Last year, PCL demonstrated its commitment to exceptional service in a phased turnover operation at the Chief Joseph Fish Hatchery in north-central Washington. Often, construction projects are handed over at full completion, but this newer approach features two distinct benefits for clients: early access to portions of a facility, and thorough systems integration at several checkpoints. “A phased turnover gave us and our building partners at the hatchery the opportunity to work even more closely toward a successful outcome,” said PCL project manager Bryce Engen.
The office building at the Chief Joseph Fish
Hatchery is a welcoming environment for facility
The Chief Joseph Fish Hatchery in north-central
Washington is an example of the client benefits of
phase commissioning and turnovers.
PCL’s clients are always included in the construction process from the beginning, but phased commissioning and turnover open up new partnering opportunities as a project nears completion. A phased approach means PCL’s construction professionals remain on-site after the early turnovers, and also that clients can get a facility to the operational stage much quicker.
“The beneficiaries (Colville Confederated Tribes) appreciated being able to get into the hatchery earlier than was originally planned,” said Bonneville Power contracting officer Glenn Nishida. “Being involved and present on-site during the commissioning process was very valuable as the end of construction neared; they were able to gain knowledge of the systems during the startup of each of the facility’s complex systems. PCL provided additional training during this process through the involvement of staff during commissioning, which was an added benefit above and beyond typical owner training sessions.”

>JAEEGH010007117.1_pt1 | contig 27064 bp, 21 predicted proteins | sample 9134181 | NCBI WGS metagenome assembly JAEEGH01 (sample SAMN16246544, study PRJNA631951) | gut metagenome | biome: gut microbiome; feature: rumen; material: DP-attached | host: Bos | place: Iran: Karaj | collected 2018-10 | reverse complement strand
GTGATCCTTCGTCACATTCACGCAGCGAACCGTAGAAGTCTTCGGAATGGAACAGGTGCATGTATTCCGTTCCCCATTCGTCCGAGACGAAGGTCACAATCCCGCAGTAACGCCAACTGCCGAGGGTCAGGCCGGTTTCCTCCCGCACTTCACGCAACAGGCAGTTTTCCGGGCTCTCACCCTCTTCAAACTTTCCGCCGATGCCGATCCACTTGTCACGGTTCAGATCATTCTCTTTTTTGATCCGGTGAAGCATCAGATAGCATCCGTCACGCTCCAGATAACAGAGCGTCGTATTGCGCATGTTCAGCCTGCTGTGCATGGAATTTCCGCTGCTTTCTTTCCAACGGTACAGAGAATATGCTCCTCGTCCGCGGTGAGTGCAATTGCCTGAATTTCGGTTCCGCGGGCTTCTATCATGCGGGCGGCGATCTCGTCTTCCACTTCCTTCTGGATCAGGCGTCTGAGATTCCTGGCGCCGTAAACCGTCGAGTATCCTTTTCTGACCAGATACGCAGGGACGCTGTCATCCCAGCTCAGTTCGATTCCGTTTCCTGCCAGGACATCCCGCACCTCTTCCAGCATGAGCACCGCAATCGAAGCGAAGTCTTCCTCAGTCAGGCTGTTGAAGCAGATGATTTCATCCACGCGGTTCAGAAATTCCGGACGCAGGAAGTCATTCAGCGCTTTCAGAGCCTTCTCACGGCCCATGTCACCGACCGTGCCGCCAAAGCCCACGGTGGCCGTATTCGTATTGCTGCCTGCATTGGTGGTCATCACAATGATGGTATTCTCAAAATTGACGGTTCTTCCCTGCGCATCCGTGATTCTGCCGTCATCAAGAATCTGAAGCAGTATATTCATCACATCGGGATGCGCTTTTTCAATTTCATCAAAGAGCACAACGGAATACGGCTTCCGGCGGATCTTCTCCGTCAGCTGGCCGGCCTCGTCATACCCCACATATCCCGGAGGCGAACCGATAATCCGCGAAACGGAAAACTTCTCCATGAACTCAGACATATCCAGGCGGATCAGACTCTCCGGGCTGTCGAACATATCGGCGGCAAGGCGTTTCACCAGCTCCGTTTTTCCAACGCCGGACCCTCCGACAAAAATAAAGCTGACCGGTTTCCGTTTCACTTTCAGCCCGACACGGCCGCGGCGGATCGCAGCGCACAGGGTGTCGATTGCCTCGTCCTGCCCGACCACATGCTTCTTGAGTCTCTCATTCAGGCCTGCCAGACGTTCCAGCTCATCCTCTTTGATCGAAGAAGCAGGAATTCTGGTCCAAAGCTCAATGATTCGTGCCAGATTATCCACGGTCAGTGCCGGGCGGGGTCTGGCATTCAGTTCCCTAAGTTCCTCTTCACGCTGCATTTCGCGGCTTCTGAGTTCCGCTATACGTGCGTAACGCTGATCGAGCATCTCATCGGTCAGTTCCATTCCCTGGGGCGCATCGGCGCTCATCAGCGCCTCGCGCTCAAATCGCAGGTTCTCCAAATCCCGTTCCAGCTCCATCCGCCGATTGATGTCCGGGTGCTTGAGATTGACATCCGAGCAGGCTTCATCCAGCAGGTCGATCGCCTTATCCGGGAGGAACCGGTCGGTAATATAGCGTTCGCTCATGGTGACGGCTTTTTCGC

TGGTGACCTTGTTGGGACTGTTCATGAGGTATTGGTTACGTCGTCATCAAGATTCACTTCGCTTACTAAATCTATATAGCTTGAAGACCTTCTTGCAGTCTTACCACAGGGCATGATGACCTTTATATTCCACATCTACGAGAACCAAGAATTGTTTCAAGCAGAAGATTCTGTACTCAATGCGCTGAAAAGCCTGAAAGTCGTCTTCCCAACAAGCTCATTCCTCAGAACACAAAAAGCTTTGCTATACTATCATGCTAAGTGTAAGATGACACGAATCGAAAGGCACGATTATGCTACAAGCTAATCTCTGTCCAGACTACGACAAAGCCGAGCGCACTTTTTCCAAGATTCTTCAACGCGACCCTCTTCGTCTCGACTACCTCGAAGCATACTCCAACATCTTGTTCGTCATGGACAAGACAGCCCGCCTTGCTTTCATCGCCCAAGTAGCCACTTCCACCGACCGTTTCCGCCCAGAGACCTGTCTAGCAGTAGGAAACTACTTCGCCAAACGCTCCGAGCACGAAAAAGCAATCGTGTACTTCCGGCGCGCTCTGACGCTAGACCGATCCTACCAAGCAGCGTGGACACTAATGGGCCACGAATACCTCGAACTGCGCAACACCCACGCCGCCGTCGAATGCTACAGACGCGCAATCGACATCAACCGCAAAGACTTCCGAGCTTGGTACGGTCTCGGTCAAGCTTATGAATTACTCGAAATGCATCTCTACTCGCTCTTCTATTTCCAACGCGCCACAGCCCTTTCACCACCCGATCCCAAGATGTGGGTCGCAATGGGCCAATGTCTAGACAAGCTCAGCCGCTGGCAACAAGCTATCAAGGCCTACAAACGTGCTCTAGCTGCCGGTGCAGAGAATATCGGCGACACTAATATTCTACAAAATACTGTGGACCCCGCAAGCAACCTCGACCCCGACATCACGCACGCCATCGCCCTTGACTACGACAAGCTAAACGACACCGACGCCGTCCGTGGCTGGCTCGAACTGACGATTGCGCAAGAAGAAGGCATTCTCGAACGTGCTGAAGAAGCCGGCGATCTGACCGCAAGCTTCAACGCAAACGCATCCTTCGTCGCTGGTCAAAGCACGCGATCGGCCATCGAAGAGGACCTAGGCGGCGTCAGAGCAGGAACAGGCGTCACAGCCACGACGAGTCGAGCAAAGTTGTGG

Early access is especially beneficial when multiple stakeholders are involved. On the hatchery project, three distinct parties representing specific interests meant that commissioning and turnover were ideally suited to a multi-step process. The Colville Confederated Tribes also benefitted from the on-site training that PCL was able to provide as a result of still being present after the turnovers were complete. According to Nishida, “PCL knew the facility better than anyone, and they were able to share that knowledge with the hatchery’s operators so that they also became familiar with the working of each system during the testing phase. They were set up for successful operation after final project completion and turnover.”
Thorough Systems Integration
Like many facilities, the Chief Joseph Fish Hatchery comprised many integrated systems. Everything from the oxygen system to the well pump system had to work together seamlessly, which presented a significant challenge: how could PCL turn over partial phases with full facility integration? The answer is as simple and as complex as this: planning. “We worked backward from the final turnover date to determine what needed to be done at each phase. The engineers created comprehensive instruction manuals, the owner verified the required tests and certifications, and the operators attended comprehensive training sessions to make sure they were familiar with how everything worked together,” said Engen.
Today, the Chief Joseph Fish Hatchery is a thriving operation that has boosted local salmon populations and stands as a testament to the lasting benefits of phased turnovers. “We’re very happy with how everything turned out,” says Nishida. “PCL’s approach to phased commissioning and turnover ensured that everything worked at every stage, and the process was as smooth as possible, given its complexity.”